Increasing infection rates and limited testing has led to Mansfield University announcing it plans to increase remote learning opportunities for students.

In an Aug. 3 letter, MU President Charles Patterson said the university’s location initially provided some defense against the spread of COVID-19. Tioga County has one of the lowest infection rates of counties in Pennsylvania, there are no cases on campus and students expressed a strong interest in returning to campus.

“Today, however, we are seeing this rural advantage fade away across areas of the United States and Pennsylvania as infection rates in rural areas have begun to increase,” wrote Patterson to stakeholders on Monday. “In addition, there continues to be limited testing capabilities throughout Pennsylvania.”

Because of that, Mansfield University will further increase its offering of remote, online courses to ensure the continued health of students and employees.

For the fall semester, approximately 75% of all courses will be provided remotely (online). The remaining 25% of courses will be delivered partially or entirely face-to-face. The face-to-face courses will be restricted primarily to natural and health science lab courses, clinicals, student teaching, internships, and certain courses in music and art.

In addition, the university will reduce its residential campus population to approximately one-third of total capacity by restricting campus living to the following:

  • New freshmen may live on campus, but are not required.
  • The first semester of college is critical to success.
  • Having new freshmen Mounties on campus will allow them to start the college experience by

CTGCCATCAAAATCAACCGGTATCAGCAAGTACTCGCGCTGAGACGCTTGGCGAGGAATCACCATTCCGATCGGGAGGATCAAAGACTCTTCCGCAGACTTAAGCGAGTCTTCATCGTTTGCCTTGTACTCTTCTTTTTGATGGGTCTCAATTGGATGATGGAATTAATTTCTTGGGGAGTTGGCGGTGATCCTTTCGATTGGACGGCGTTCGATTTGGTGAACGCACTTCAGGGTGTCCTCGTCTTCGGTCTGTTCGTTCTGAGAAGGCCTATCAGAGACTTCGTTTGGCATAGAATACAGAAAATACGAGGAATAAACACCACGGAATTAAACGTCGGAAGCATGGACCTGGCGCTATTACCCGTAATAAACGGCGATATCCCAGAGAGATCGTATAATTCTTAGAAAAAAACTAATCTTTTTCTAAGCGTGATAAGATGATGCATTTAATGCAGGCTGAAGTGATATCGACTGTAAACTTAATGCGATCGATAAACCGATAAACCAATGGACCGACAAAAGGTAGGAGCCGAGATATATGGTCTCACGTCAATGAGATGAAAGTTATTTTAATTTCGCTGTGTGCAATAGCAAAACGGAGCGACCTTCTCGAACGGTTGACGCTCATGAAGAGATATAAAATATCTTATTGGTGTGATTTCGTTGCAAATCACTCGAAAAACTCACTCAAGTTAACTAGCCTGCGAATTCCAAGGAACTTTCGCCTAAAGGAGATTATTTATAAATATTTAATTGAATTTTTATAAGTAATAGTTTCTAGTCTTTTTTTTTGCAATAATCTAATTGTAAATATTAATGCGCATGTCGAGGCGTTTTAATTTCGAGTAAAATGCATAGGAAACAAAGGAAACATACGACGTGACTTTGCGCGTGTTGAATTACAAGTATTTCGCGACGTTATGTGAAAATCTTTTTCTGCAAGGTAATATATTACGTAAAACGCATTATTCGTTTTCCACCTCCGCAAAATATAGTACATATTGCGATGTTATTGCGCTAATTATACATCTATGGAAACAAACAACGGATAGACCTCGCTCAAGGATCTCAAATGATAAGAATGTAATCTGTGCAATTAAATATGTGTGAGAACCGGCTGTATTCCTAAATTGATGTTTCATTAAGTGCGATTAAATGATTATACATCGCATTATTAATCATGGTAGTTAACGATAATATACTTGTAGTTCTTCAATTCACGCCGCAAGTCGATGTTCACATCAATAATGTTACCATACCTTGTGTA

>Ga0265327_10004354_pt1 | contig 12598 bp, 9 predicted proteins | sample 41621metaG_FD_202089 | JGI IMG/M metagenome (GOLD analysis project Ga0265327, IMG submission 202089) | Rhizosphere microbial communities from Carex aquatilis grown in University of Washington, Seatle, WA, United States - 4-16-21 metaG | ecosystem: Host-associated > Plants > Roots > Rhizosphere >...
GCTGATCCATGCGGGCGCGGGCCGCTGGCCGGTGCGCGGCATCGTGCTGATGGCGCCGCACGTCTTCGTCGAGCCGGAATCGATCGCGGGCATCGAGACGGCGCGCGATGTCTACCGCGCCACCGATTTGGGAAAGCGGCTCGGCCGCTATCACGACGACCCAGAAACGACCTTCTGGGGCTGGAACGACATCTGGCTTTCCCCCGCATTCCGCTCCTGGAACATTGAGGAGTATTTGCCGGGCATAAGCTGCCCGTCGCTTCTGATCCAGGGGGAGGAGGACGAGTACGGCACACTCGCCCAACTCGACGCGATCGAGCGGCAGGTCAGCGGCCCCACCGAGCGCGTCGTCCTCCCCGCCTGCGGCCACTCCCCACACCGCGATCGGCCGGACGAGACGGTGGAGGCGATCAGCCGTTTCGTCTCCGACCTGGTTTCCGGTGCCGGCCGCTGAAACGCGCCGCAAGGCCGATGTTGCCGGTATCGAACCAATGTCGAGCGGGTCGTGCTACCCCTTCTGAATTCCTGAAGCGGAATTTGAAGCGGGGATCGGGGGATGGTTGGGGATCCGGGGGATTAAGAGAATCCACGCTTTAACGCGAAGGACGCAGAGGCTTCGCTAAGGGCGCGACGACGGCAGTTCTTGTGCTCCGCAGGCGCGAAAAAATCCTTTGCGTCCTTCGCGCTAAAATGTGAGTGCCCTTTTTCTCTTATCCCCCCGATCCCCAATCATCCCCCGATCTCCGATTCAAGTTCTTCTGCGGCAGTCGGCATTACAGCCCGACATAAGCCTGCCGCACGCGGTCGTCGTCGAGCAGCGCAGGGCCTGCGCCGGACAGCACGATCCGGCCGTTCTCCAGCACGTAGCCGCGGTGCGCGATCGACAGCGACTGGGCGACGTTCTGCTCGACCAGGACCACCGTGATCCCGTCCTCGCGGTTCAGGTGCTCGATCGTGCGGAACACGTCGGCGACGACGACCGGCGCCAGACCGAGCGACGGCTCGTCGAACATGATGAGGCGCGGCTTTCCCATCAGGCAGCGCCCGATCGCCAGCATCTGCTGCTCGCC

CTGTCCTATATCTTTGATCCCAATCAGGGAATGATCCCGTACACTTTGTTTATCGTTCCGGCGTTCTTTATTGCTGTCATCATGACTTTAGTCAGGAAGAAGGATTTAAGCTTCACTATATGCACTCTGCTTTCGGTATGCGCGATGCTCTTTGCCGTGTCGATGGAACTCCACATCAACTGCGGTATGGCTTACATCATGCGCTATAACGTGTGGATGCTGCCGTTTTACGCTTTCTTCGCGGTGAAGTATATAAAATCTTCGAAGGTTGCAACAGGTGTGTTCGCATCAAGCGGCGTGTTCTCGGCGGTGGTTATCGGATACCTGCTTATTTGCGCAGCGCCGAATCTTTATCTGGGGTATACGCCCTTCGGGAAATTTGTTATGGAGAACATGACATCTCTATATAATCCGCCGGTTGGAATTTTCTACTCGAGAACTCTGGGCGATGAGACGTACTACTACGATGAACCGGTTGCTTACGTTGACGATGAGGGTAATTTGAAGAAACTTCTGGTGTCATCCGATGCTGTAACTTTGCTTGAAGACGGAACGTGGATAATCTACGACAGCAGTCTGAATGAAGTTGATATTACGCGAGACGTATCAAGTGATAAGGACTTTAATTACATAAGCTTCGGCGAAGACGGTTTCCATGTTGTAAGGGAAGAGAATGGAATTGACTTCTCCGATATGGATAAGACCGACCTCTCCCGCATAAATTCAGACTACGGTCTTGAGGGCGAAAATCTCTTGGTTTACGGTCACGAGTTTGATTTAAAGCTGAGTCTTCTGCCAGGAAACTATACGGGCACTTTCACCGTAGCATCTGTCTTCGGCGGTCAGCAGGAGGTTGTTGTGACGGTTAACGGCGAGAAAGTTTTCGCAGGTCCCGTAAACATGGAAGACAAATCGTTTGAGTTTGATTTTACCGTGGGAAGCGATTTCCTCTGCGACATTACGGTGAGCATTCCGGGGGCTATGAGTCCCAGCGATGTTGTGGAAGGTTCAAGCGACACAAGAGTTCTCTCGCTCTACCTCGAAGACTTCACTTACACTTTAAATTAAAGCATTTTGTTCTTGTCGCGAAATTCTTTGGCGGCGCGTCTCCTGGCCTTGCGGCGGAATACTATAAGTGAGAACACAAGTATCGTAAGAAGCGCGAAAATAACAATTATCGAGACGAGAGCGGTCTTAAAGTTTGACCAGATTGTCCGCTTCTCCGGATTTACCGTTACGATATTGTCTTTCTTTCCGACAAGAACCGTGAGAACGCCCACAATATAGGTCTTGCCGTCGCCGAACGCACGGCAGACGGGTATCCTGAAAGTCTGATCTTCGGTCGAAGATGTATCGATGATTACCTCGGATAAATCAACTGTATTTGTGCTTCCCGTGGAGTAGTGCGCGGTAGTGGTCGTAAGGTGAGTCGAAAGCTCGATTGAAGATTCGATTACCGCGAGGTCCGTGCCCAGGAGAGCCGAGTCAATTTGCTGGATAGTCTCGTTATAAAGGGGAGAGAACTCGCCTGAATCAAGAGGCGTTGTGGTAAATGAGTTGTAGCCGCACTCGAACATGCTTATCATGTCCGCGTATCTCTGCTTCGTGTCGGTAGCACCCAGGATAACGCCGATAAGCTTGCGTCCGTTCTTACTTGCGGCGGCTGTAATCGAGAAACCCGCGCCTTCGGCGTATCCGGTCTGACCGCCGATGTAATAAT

• building communities and
  • acclimating to college life
  • at Mansfield University. Mountie Days activities will be held with this in mind
  • .
  • Students who are enrolled in a course with an in-person instructional component or hands-on/experience-based component that is required for their major.
  • International students who are in the United States.
  • Students with special circumstances, including students who are housing insecure or who have limited broadband/internet connectivity and are unable to access remote learning at home.

The Fall 2020 Plan has been developed in accordance with health and safety guidelines from the Centers for Disease Control and Prevention, the Pennsylvania department of health and the education.

“It is important to reinforce that the single most important factor in promoting a safe campus environment is compliance with protective behaviors,” Patterson wrote. “We must all take extraordinary steps to stay well and protect each other. What we do today, and in the days and weeks to come, will determine how the fall semester will best serve our students. To this end, it is critical that all university employees, students, community members and visitors embrace a shared commitment to undertake protective measures, both on campus and off campus. In doing so, we will be even better positioned to transition into spring 2021.”